According to the World Health Organization’s (WHO) Global Leprosy Strategy 2016–2020 launched in April 2016 with an aim of “accelerating towards a leprosy-free world,” stigma remains a key challenge to effectively fighting the illness, which is also known as Hansen’s disease.
Amid the stigma, the Camillian Missionaries have, for over 40 years, committed themselves to serving people living with leprosy in the landlocked nation, Fr. Bulgo adds in the January 30 report.
"The work of the Missionary Sisters of Africa and, subsequently, the charisma and fervor spirituality of Father Vincenzo Luise, our confreres have contributed to the manifestation of God's merciful love,” the Camillian Cleric says and adds, “In our reception center, we heal the wounds caused by skin lesions and dermatoses from which they suffer.”
At the leprosy center, Camillians provide the sick with food items, support their social reintegration and “recreate an environment where they can feel loved and supported,” Fr. Bulgo says.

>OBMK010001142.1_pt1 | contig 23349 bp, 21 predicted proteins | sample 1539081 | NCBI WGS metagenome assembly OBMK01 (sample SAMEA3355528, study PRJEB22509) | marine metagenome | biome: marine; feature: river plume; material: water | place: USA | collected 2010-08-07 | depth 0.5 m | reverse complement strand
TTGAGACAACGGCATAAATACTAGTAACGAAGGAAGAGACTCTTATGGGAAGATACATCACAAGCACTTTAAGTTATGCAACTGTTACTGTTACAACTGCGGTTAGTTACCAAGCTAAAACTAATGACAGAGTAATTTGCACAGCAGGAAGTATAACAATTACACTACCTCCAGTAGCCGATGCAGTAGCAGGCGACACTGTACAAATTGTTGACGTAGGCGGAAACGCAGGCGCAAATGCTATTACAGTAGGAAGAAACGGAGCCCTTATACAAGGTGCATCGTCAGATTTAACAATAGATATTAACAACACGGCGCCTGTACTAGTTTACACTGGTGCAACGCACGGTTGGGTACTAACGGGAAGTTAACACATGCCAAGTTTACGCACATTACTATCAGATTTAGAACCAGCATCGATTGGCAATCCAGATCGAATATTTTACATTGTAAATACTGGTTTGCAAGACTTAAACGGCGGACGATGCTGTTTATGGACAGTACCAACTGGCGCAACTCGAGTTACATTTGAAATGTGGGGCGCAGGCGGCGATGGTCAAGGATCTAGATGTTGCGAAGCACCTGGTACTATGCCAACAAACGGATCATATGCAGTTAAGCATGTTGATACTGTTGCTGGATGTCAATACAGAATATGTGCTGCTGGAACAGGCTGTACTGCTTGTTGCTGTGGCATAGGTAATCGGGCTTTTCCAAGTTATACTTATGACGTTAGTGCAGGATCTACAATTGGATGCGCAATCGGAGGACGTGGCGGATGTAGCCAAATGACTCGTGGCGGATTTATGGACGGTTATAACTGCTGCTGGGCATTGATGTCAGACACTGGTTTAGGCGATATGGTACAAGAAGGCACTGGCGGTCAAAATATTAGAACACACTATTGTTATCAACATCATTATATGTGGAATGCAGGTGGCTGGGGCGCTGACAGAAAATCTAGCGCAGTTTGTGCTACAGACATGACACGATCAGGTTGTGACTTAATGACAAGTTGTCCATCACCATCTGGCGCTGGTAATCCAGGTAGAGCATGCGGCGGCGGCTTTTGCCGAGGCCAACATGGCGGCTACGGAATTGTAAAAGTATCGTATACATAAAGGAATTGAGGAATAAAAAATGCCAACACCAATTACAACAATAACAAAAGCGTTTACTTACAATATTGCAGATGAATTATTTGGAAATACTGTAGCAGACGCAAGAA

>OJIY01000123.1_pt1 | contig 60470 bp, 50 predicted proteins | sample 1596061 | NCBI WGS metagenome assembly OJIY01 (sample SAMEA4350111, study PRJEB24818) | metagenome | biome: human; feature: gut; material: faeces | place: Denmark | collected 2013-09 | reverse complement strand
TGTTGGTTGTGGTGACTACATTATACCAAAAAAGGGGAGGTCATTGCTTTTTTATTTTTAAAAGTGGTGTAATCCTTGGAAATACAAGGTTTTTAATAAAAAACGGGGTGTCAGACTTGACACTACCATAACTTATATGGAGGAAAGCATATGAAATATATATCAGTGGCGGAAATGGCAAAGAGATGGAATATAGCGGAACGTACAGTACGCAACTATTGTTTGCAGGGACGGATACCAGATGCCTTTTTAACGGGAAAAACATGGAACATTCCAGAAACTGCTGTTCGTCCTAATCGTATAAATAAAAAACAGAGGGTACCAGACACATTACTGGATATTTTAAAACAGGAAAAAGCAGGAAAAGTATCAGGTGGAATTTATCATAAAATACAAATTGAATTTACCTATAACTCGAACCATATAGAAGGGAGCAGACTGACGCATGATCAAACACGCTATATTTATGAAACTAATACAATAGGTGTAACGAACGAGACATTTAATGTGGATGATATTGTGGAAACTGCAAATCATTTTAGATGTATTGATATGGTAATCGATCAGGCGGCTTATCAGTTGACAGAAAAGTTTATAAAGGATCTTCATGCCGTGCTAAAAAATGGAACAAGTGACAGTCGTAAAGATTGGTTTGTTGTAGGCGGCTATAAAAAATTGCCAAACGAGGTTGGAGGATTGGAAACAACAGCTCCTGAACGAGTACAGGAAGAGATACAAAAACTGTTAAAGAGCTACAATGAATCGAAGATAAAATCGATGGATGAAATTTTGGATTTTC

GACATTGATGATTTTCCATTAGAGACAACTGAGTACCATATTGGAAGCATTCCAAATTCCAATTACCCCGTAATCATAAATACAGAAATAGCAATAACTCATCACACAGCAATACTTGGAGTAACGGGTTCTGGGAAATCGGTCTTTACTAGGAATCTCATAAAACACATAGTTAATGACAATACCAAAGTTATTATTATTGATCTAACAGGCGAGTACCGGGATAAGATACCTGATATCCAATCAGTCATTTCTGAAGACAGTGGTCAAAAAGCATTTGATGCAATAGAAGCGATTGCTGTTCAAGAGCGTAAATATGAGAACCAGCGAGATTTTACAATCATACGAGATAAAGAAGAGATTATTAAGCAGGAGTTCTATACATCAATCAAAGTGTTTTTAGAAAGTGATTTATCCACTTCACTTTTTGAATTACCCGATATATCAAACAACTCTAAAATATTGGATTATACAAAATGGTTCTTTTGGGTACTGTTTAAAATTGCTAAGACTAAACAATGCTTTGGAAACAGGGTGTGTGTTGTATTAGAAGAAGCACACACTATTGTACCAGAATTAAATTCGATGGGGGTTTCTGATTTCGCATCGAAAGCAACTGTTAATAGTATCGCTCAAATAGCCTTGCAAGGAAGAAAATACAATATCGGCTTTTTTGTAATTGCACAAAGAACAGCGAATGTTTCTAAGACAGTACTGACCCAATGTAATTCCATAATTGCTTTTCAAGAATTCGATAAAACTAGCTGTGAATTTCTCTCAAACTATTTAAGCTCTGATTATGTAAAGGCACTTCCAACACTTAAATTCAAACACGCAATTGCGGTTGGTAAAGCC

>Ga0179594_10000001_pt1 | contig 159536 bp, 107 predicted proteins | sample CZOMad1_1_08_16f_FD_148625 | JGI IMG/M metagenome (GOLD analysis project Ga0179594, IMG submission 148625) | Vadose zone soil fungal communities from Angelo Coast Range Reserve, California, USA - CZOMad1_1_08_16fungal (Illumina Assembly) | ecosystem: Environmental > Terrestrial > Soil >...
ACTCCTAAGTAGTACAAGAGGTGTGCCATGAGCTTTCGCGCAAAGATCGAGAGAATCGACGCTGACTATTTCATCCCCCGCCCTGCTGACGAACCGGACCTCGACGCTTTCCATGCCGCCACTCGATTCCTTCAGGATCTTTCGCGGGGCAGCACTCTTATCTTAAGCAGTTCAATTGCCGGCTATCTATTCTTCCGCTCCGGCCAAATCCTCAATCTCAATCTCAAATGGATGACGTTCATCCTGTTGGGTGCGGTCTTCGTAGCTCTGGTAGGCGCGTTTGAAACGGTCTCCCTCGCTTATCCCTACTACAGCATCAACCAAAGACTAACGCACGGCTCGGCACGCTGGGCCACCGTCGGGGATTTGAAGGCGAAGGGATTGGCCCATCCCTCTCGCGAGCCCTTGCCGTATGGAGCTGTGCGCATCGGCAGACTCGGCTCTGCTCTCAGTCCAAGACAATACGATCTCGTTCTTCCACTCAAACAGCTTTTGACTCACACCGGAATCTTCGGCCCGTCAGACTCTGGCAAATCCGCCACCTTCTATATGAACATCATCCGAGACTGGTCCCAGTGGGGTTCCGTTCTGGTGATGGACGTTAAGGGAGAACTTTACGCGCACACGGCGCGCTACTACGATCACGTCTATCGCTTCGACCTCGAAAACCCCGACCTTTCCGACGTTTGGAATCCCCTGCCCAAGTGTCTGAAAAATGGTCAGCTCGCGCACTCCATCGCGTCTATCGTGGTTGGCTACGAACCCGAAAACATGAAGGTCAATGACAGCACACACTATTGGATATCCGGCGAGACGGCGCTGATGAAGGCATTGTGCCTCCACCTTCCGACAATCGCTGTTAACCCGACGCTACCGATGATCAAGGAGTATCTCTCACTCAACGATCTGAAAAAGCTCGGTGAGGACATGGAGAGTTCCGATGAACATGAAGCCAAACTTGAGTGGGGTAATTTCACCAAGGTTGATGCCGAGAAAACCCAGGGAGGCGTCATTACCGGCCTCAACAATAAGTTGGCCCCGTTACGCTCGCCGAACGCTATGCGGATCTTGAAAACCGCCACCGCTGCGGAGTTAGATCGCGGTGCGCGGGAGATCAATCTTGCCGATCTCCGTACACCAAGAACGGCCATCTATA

As the world marked the World Day of Leprosy on January 31, Fr. Bulgo says, "It is important to aim for a cultural renewal that educates consciences and develops a culture of assistance, as also recommended by the Holy Father.”
“This day is an opportunity to renew the Church's commitment in the fight against exclusion and stigmatization, in combating tribalism, in preventing inter-communal conflicts, announcing the Gospel of fraternity and love,” he adds.
The World Leprosy Day was established in 1953 by French humanitarian Raoul Follereau in commemoration of the 30 January 1948 death of Mahatma Gandhi who had compassion for people afflicted with Leprosy.
In 2021, the Day, which seeks to increase the public awareness of the illness, was marked under the theme, “Beat Leprosy.”
Beating Leprosy “begins with the medical reality that leprosy is a curable disease; but beating leprosy involves more than a mere medical struggle,” the Prefect of the Dicastery for Promoting Integral Human Development, Peter Cardinal Turkson said in his message for the Day published January 31.
The Day “also seeks to eliminate the social stigma that accompanies this difficult illness and ultimately envisions the restoration of the human person in an integral way,” the Ghanaian-born Cardinal added.